Suspected Russian “honeypot” prostitutes targeting tech execs and VCs in an infamous Silicon Valley lounge provide a salacious illustration of the region’s spy problem — but much of the espionage here looks like business as usual, according to a new report.

The West Coast is seeing a “full-on epidemic of espionage” centered largely on Silicon Valley’s technology industry, the report said.

A former U.S. intelligence official told online magazine Politico that local Russian and East European prostitutes may be getting money from Russia to target high-powered techies and VCs at the posh Rosewood hotel’s lounge on Sand Hill Road in Menlo Park, a drinking establishment known for so-called “cougar nights” on Thursdays.

“Sex workers targeting executives at high-end bars and nightclubs such as the Rosewood Sand Hill … and other spots have been identified as potentially reporting back to Russian intel officers,” the former official said, according to Politico.

The Rosewood, in a statement, disputed the report.

“Rosewood Sand Hill holds itself to the highest standards and does not tolerate illegal or immoral activity,” the statement Friday said.

“The statements made in the Politico article regarding our hotel are unfounded and without validity. We will continue to maintain the highest levels of security as we always have to ensure the safety, privacy and integrity of our guests and local patrons.”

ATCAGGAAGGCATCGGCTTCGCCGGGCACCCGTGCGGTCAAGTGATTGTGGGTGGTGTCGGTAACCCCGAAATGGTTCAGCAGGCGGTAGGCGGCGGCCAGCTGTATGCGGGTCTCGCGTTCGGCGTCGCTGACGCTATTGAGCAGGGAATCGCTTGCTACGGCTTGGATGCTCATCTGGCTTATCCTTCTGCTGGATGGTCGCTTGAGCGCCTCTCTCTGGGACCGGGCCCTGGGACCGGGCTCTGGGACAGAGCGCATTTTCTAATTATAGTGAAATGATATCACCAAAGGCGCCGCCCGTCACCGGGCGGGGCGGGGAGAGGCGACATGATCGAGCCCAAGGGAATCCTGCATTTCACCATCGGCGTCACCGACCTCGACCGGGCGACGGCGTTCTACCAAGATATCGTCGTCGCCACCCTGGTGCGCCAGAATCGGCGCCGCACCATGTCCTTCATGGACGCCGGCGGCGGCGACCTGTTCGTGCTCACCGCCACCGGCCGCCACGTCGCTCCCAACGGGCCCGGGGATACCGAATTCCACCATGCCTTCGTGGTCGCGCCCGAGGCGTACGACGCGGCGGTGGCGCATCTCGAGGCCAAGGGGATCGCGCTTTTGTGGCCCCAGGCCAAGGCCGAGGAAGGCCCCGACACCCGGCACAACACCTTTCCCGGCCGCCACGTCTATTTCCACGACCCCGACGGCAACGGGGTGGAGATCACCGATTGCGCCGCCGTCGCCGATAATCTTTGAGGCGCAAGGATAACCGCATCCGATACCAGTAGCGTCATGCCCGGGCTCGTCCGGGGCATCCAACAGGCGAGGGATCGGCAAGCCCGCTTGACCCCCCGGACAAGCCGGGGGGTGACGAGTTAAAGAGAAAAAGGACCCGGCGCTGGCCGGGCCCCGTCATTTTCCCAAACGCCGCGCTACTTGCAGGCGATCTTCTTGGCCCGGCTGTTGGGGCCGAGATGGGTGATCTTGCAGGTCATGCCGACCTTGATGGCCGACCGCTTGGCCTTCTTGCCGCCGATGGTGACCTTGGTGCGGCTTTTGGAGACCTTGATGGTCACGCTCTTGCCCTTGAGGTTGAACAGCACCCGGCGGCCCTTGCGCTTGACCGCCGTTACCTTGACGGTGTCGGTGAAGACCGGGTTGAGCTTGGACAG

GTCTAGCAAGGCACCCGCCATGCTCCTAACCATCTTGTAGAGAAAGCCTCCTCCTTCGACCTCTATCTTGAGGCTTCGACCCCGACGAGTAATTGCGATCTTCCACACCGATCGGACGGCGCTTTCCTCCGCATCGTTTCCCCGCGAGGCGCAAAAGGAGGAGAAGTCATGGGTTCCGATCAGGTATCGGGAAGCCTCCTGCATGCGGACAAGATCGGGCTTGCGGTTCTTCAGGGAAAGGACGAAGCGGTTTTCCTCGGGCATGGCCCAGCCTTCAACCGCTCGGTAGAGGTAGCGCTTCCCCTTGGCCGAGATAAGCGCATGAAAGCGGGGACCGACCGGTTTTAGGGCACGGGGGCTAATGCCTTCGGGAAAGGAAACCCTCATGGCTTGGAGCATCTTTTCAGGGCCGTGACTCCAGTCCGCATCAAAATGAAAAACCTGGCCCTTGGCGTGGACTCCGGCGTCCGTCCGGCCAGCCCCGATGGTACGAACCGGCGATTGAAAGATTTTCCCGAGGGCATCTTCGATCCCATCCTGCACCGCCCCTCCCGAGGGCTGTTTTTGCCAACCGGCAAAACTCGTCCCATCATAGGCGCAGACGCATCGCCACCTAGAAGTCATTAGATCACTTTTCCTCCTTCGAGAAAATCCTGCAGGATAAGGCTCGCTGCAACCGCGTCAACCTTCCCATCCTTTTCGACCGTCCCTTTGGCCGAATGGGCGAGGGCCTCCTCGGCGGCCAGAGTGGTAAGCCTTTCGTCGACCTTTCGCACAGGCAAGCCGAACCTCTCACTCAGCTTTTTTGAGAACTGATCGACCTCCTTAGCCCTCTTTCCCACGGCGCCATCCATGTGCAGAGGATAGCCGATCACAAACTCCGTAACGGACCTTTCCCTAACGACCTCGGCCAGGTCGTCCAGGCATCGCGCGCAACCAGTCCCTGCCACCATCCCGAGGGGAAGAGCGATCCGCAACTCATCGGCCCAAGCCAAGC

China takes a more decentralized approach than Russia to spying here, according to Politico, which said it based its report on “extensive conversations with more than half a dozen former intelligence community officials with direct knowledge of, or experience with, U.S. counterintelligence activities in the Bay Area.”

In order to “grab as much targeted proprietary technology or (intellectual property) as possible, as quickly as possible,” China uses “opportunistic businessmen, ardent nationalists, students, travelers” and others, Politico reported.

“Chinese intelligence also undertakes very intentional efforts to recruit insiders placed within organizations whose technologies they are interested in,” a former intelligence official told Politico, according to the magazine.

The purported intrusion of Chinese agents into everyday Silicon Valley business echoes allegations in a recently filed lawsuit alleging a Santa Clara subsidiary of Chinese smartphone giant Huawei infiltrated a meeting at a telecommunications summit held at Facebook. Huawei, accused of espionage by some U.S. intelligence officials, has denied that the company or its products are a security threat to the U.S.

Tech companies have a strong incentive to keep quiet when they’ve been victimized by spies, Politico reported. Silicon Valley companies “downplay, or outright conceal” the extent of trade-secrets theft and corporate espionage, former intelligence officials said.

“Coming forward and saying you didn’t have controls in place — that totally impacts shareholder or investor value,” a former intelligence official told Politico.

“Especially when you’re dealing with startups or mid-level companies that are looking for funding, that’s a big deal. You’re basically announcing to the world, especially if you’re potentially going forward with a public trial, that you were not able to protect your information.”